1. Justice

Imam Ali (a.s) founded his governance on the basis of justice without compromise. He became the ‘voice of human justice’. He did not accept any suggestions or consider any proposal that would compromise his principles and stance on justice. He did not waiver in his stance for any political gain or worldly pursuit. Imam Ali (a.s) was reported to have said “If I will be rewarded the treasures of this world and whatever is in the seven heavens to oppress a small insect, to pull a small piece of grass from the mouth of an ant without justice, by GOD I swear, I will never do that”. This attitude of non-compromise and unwavering stance for justice cost Imam Ali (a.s) dearly; created numerous enemies and finally earned him martyrdom.

2. Democracy

An important aspect of Imam Ali (a.s)’s governance was his democracy and respect for the people, his inclusion of the participation and support of the people. He frequently reminded his governors that the people are not slaves and that the rulership is a trust given by Allah. The thinking at that time was that to rule is a right or ‘haqq’, but in the logic of Imam Ali (a.s) it was a responsibility. The difference between the two is that with a right or ‘haqq’, one earns benefit, but with responsibility, one needs to perform and carry out that responsibility. We find in a well-known letter that Imam Ali (a.s) wrote to his governor of Egypt, Malik al Ashtar, that the Imam advises Malik to never create barriers between himself and the people, that time should be set aside daily which is dedicated towards engaging with them and to listen to the them.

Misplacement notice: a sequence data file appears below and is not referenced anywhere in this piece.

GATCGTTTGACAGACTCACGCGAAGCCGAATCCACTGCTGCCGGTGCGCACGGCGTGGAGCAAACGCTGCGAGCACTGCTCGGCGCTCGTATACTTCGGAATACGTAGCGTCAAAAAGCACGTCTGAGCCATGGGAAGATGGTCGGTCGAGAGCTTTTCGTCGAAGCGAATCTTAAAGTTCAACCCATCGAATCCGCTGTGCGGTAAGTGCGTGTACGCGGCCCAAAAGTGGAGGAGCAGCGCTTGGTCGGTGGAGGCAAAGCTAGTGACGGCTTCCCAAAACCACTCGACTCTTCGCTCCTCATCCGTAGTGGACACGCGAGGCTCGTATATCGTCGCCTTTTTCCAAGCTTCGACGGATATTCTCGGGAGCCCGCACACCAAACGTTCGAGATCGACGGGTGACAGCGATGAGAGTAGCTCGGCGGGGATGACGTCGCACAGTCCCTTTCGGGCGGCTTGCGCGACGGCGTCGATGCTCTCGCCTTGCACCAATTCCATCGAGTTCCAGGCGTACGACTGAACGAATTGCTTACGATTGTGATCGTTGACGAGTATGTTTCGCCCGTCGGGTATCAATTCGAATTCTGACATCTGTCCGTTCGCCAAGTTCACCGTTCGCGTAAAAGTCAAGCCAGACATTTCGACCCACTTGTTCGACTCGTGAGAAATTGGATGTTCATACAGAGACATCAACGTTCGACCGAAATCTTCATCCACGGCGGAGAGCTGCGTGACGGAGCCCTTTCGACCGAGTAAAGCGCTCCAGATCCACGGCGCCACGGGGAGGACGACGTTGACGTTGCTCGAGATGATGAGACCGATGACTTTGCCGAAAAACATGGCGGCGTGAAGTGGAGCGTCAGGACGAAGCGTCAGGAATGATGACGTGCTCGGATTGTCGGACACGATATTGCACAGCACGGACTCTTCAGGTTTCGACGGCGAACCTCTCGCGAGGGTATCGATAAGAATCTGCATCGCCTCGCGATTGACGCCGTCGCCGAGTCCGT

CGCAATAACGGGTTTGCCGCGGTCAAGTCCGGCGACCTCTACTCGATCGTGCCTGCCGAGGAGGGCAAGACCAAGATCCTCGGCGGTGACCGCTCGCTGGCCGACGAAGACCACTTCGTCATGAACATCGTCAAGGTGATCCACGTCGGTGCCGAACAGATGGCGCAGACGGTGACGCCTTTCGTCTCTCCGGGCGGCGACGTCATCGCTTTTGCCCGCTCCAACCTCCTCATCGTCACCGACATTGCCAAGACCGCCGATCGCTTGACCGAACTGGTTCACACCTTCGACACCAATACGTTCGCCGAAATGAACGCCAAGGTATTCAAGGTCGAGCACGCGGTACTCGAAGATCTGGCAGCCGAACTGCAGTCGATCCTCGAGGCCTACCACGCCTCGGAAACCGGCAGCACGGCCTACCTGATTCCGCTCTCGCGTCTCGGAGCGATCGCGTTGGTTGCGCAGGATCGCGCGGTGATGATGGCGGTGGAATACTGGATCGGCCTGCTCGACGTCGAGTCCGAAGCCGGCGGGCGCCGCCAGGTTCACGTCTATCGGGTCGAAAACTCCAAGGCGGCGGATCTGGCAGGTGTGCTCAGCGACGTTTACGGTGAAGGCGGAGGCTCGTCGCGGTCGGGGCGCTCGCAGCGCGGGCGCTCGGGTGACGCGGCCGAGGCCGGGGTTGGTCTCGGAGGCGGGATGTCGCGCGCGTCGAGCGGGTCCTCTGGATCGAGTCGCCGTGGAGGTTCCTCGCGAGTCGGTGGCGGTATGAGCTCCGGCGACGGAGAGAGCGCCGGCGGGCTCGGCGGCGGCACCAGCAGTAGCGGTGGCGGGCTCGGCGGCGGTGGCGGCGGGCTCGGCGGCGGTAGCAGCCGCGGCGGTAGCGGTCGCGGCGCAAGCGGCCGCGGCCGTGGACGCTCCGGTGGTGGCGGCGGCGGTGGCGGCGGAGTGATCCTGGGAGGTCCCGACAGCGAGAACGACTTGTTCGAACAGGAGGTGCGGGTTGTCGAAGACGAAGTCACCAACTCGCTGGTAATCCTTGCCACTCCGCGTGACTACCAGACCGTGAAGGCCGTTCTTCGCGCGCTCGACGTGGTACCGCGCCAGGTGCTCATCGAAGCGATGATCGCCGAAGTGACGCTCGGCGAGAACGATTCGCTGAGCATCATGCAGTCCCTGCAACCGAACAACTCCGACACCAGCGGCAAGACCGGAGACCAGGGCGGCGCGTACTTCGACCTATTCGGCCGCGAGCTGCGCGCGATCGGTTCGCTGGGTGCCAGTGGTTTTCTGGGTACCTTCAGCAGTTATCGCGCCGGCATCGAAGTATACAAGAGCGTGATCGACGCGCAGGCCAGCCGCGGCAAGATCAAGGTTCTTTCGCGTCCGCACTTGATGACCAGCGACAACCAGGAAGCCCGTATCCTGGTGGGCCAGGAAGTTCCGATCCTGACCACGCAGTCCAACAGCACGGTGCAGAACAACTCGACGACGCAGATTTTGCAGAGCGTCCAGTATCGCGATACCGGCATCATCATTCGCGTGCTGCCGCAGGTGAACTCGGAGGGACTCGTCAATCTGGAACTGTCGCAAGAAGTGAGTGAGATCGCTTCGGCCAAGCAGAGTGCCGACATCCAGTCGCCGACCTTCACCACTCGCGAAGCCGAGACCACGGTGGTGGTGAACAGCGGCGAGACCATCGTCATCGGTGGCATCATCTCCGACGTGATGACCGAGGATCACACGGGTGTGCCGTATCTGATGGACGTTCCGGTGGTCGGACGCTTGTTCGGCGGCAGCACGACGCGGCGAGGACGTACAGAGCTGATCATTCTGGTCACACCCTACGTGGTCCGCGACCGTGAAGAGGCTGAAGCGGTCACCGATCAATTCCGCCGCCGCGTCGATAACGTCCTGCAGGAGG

3. Human Rights & Tolerance